I previously wrote about the importance of “tent pole events” for building community. But you’re busy building your startup. Selfishly, you might not feel like you have time to build community. Selfishly, you still need to get out to events with regularity for the sake of your startup.
One thing I have rapidly learned in the process of building Badgy is how important and helpful people outside of your company can be in helping your company succeed. In the early stages, you need people who will point out the parts of your plan and product that suck. At any stage, you need to meet prospective customers, prospective investors, prospective advisors, future employees/employers, future acquirers, and other startups addressing similar or different problems to share lessons and tips. Starting a company is hard. Starting a consumer-based startup in your basement without ever talking to anyone else and hoping people show up to your site is impossible.
Very few people will want to join you as an investor, advisor, customer, employee, or introduce you to people who can fill those roles, the first time they meet you. VC Mark Suster often quips that he invests “in lines, not dots“, which is to say that he forms his opinion of companies based on the momentum and behavior of companies and people over time. Many people you need to invest social or financial capital in your company are the same way – they’ll give you any introduction you want, but they have to trust you first.
You can’t get some of these relationships when you need them. You need to cultivate them in advance. In the past couple of weeks, I have been blessed with face/phone time from some successful Atlanta entrepreneurs who are possibly THE best people to guide Badgy toward success. I can trace the origin of these introductions to the first Atlanta Startup Weekend in 2007, relationships that emerged from that weekend, and the incubation of those relationships over countless events and meetings since then.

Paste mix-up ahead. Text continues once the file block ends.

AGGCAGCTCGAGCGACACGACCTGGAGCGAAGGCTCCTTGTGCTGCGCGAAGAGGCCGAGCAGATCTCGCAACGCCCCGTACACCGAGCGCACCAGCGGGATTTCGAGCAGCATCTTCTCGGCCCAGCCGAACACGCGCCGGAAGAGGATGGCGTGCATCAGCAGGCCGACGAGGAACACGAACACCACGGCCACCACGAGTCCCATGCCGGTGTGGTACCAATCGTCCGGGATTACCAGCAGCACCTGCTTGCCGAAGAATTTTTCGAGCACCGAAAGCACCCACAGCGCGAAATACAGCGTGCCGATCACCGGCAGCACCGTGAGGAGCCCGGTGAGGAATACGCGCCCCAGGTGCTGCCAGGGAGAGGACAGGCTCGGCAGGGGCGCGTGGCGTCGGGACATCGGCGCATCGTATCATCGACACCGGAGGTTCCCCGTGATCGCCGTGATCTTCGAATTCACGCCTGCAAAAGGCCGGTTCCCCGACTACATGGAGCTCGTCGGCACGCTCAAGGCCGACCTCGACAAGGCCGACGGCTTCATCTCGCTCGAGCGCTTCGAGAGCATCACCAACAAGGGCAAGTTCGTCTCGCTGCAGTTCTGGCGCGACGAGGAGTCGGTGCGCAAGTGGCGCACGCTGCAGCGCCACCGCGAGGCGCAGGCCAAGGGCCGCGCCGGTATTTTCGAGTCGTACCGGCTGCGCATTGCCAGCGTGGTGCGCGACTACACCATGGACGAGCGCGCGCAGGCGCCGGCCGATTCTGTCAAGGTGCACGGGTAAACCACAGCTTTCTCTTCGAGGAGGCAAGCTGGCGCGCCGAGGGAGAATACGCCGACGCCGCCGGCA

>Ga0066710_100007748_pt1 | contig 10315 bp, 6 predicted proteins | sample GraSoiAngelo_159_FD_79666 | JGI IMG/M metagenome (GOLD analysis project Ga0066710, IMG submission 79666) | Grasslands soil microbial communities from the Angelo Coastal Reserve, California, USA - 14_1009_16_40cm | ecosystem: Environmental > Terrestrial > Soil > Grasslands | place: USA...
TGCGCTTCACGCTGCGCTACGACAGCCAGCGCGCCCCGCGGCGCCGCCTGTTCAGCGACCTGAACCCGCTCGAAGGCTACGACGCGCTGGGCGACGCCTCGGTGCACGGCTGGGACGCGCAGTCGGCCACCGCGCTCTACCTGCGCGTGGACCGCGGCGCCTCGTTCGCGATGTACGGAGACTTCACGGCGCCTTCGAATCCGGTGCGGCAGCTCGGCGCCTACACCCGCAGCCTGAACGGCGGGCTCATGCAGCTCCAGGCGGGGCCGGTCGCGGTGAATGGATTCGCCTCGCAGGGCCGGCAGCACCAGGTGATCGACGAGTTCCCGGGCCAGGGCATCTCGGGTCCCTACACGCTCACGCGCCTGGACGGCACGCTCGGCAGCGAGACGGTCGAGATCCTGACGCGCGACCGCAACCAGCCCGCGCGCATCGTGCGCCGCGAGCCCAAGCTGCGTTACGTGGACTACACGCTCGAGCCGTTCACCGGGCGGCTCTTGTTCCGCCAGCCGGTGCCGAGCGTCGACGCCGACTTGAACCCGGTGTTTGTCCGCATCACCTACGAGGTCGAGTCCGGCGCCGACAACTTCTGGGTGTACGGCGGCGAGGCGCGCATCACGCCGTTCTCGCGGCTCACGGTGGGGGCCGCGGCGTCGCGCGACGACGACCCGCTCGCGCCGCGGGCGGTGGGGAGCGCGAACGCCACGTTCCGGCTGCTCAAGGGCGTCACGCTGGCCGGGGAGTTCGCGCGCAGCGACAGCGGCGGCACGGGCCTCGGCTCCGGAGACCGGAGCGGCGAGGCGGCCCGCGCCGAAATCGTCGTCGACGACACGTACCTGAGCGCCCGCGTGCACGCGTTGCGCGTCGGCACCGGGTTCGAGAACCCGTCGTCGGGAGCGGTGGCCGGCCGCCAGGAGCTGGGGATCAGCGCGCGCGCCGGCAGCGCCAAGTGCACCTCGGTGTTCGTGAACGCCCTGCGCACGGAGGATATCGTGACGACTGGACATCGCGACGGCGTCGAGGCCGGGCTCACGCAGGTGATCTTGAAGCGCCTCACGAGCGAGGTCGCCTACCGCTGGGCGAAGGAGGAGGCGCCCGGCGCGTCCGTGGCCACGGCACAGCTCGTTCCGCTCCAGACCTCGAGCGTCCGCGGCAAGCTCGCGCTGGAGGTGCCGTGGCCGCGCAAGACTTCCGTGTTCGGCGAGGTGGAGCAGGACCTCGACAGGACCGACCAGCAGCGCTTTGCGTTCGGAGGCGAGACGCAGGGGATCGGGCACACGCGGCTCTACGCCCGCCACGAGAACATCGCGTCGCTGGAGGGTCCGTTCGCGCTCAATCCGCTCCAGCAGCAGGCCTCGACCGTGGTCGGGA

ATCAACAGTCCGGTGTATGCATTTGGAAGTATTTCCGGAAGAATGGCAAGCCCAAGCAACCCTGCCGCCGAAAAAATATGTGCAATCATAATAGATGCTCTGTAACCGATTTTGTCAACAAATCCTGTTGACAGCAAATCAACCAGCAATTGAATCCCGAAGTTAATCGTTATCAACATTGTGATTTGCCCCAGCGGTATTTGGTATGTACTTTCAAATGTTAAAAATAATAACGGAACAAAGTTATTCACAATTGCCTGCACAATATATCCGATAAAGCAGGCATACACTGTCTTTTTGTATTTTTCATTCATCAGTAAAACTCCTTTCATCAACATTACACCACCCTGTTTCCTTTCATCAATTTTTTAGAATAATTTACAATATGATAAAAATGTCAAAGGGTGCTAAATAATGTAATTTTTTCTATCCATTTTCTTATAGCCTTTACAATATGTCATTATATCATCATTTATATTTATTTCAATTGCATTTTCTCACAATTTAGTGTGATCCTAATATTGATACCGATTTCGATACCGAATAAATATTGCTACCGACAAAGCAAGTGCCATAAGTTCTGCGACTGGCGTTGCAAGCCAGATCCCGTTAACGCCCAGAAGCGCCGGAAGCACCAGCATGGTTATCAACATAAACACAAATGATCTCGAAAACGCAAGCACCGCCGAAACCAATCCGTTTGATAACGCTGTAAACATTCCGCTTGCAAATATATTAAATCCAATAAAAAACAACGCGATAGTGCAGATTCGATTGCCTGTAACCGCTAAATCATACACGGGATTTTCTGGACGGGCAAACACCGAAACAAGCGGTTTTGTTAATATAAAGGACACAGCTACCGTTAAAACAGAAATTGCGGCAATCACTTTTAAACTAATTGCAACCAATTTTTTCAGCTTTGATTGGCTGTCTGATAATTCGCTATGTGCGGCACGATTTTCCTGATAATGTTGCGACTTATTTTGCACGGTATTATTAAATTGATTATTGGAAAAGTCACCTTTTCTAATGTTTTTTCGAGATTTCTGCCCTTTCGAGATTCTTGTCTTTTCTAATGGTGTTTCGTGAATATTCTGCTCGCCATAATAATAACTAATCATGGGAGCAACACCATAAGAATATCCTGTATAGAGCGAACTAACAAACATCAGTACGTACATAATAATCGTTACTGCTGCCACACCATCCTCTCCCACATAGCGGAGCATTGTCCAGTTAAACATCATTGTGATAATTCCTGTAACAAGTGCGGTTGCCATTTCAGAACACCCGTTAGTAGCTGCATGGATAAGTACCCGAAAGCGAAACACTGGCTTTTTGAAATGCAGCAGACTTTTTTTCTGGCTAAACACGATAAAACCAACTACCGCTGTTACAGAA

If you’re starting a company, YES, you’re busy. If you have a wife, a daughter, and a second daughter coming soon like me, you’re even busier. I also spend a great deal of time at Cumberland Community Church and related events, because I believe in serving people and our community to encourage people to know and serve God. I work well much more than the “full-time” tally of 40 hours/week. Amidst all of that, I make it a priority to get out to a startup event roughly once a week. It’s important. Setting that standard gets me out enough to hit the important events, but also forces me to be selective and avoid the diminishing returns that definitely exist if you hit 4 events per week.
I talk to FAR too many tech startup founders who attend zero events. They work for months on their startup. If they’re lucky, they sometimes talk to customers. Sometimes, not even that. Building product without building a network around your company to help you succeed is a recipe for failure. You MUST find time to find the people who can help you succeed.
This week, Atlanta Startup Drinks is Tuesday night from 5-10 pm at 5 Seasons Westside. I think it’s the best event of the week in Atlanta, and one of the best events each month. I love this event because, much like Twitter, it is an place where serendipitous relationships and introductions are accelerated. I hope you’ll be there.
How many events do you go to? Which events are crucial to you? How have you benefitted from getting out of the “office” and into community?
3 thoughts on “Your Startup Needs to Get Out More”
Great post Rob. I wish every student at Georgia Tech, UGA, Emory, and Georgia State could read this post. After coming back from TC Disrupt, I can’t convey in words how important momentum, relationships, and constant communication are for a startup. See you tomorrow night.
Rob, this is a really good post as a startup warrior myself, I also realize how easy it is to become so caught up in the day to day of getting nearbythis.com to market that it is easy to forget that I need to have a market to go to.
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